A few weeks ago, I came across some block printed tea towels for sale online. They were $20 apiece. And I am crafty. So I thought to myself “Self, you could make these for way less than $20 apiece.” And when I was in high school, printmaking classes were my favorite elective, so I have some experience, but it’s been a while! So I went to Dick Blick (they didn’t sponsor me, but I wish they would….ahem!) and ordered all of the stuff I thought I’d need, and then eagerly awaited the arrival of my package. When it came, I jumped in with both feet. I drew out designs and carved several blocks. When I had time, I went to the Costco business center and picked up a few dozen flour sack tea towels, and then did nothing for a little while. I’ll write a real post with better photos about the start-to-finish process at a later date, but I mostly just wanted to show you how the towels turned out!
As a way to dust off my skills, I started off small with some gift tags and a 5 golden rings design that I’m using for labeling Christmas gifts.
Rolling and mixing the ink. I went with a yellow-green-red combo for the artichokes.
Depending on how much ink is on the glass, how sticky it is, and how hard I press with the roller while I’m inking the block, I have some control over the darkness of the print and whether ink goes into the lines between flat areas.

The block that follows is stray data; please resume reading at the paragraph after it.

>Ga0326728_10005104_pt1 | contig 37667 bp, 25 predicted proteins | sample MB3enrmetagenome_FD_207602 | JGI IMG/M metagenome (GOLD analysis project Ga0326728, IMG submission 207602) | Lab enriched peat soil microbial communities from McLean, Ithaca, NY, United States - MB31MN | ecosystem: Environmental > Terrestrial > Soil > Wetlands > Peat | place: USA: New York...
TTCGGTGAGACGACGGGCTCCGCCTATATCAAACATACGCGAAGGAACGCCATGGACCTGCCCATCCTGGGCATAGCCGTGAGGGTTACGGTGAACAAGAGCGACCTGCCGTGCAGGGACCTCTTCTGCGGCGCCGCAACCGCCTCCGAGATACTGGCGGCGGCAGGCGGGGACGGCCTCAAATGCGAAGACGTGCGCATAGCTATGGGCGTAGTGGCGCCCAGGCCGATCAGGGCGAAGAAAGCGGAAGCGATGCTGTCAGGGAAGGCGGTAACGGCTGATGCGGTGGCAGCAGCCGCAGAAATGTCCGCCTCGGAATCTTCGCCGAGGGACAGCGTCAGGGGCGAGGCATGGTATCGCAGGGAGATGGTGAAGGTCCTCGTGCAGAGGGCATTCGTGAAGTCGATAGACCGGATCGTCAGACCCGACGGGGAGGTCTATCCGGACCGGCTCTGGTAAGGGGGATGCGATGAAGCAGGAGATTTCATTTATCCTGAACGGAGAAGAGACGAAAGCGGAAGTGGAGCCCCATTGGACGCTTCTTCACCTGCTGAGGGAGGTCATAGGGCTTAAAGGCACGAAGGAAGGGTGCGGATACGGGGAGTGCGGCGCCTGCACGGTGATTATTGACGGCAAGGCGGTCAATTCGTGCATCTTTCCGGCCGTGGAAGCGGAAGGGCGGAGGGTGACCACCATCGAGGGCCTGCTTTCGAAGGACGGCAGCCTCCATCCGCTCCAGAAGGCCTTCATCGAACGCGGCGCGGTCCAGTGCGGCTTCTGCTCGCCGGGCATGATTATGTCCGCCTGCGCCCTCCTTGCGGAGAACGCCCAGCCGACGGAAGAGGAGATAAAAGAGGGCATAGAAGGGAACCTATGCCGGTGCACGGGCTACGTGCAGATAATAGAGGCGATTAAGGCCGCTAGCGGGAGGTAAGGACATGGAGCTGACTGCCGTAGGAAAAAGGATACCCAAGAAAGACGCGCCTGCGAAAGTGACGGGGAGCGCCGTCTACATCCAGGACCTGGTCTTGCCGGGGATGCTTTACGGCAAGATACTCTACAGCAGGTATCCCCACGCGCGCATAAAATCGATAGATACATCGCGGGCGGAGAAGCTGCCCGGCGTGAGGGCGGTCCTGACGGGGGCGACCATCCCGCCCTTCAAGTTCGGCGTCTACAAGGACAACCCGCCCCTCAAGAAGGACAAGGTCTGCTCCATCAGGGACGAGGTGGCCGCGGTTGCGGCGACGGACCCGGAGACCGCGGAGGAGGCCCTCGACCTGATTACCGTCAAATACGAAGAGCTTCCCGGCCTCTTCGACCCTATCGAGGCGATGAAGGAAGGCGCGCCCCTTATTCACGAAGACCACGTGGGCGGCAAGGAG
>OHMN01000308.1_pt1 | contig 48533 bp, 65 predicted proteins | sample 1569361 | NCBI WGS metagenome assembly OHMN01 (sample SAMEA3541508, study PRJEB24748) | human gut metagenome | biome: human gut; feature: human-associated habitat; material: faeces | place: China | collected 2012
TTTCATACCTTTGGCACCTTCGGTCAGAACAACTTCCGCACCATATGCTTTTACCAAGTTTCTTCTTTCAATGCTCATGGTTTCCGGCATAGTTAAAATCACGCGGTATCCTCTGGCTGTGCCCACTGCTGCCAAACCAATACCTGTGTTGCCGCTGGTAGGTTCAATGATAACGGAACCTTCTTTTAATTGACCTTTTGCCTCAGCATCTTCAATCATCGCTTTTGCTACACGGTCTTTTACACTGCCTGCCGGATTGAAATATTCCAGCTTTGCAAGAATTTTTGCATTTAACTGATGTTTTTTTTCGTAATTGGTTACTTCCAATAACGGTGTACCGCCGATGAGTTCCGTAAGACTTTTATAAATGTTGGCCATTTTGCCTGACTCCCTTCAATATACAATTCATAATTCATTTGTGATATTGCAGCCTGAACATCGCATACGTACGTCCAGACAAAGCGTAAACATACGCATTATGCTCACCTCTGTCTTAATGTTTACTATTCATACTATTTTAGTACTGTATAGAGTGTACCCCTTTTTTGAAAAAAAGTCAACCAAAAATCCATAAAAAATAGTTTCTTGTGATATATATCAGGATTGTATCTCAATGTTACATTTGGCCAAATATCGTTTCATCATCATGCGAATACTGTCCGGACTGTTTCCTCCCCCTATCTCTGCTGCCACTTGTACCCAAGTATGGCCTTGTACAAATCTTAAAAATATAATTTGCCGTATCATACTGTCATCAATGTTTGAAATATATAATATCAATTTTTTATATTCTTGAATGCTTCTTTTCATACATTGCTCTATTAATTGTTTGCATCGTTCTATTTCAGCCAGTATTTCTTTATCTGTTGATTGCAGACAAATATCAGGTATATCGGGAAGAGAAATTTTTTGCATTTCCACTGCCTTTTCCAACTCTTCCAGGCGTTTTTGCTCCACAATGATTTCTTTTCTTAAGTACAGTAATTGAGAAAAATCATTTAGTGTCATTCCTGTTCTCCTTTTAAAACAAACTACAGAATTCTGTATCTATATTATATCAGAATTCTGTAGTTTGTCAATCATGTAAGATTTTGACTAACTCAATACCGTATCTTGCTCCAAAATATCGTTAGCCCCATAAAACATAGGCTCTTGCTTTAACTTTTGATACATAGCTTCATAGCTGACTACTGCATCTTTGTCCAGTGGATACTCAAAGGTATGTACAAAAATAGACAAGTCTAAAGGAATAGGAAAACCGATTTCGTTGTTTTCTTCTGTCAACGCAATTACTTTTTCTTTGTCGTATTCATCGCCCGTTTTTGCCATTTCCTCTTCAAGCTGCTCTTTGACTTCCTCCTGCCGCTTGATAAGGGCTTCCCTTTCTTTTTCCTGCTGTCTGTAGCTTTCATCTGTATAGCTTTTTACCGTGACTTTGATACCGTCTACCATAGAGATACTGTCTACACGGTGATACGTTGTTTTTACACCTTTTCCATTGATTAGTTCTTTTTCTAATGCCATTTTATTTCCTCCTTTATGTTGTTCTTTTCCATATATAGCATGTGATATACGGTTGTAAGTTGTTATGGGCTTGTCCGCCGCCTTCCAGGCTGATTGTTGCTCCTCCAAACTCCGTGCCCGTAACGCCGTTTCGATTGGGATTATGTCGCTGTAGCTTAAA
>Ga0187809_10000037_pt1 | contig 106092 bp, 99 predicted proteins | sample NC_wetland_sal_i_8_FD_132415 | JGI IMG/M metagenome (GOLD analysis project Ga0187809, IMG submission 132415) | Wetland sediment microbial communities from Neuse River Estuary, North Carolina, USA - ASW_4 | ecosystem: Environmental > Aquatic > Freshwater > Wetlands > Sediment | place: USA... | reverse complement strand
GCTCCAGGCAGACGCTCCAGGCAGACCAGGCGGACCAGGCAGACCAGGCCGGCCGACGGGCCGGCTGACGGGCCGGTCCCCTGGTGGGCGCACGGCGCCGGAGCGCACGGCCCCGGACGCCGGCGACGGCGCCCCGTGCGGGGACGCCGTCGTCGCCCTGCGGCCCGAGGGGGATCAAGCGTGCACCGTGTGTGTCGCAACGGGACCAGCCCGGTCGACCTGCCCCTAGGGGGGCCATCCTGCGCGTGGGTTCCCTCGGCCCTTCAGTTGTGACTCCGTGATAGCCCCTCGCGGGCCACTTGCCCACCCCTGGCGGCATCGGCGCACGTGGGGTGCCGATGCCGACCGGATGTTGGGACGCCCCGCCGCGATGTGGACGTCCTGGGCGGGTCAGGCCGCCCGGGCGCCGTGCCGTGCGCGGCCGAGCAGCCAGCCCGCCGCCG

This was a canvas bag that I did. It is much more 3 dimensional than the tea towels, and it was the tail end of my green ink, so it ended up printing much lighter than I had desired. The bags will take some additional practice.
I’m really happy with how the broccoli turned out. I wasn’t expecting much from it when I carved, but I think it’s pretty neat.
This octopus proved to be a bit challenging. I had to have a very light hand with the tentacles, as the “back sides” with the suckers had a tendency to get blacked out with too much ink.
My stand mixer print actually looks better than the photo (it was a weird perspective), but the block does need to get fine tuned a bit. The ink was just too thick and ended up filling in all of the voids. I am pleased with myself that I was able to get the color almost exactly what I wanted. The mixer print that I ended up getting on a canvas bag actually turned out beautifully.
This one’s my favorite. I love the happy llama. 🙂
Sock cat is more of a personal joke that I have with Craig, and I thought it would be a funny block. It is. I mean, it’s pretty creepy, but also pretty funny.
The beets were toughies. They were the only thing that I printed with 2 different blocks. I did an awful job of lining them up properly, but I think if I come up with some sort of index mark, I’ll be able to figure it out. Also, I lost a lot of detail in the leaves, so that is going to take some fussing with in the future.
Here’s the brisling (sardine) print that I did. Above you can see it on the tea towels, and below it is printed on the back of a piece of scrap paper. There is a huge difference in the clarity of the lines between fabric and paper. This was one of the few prints that I tried to work with a gradient. I wanted the belly of the sardine to be lighter than the top. It kind of worked, but wasn’t as dramatic as I’d have liked.
Here some of the prints are drying. Once they dried overnight, they were still a little tacky (the ink is oil-based, which makes it capable of handling a wash cycle, but it takes a long time to dry). Based on the Speedball Ink’s recommendation, it doesn’t need to be heat set, but many fabric inks do, so I figured it couldn’t hurt. The next morning, I hit each piece with an iron, and it did seem to help set them a bit. I’m excited to give these to my friends and family as Christmas presents!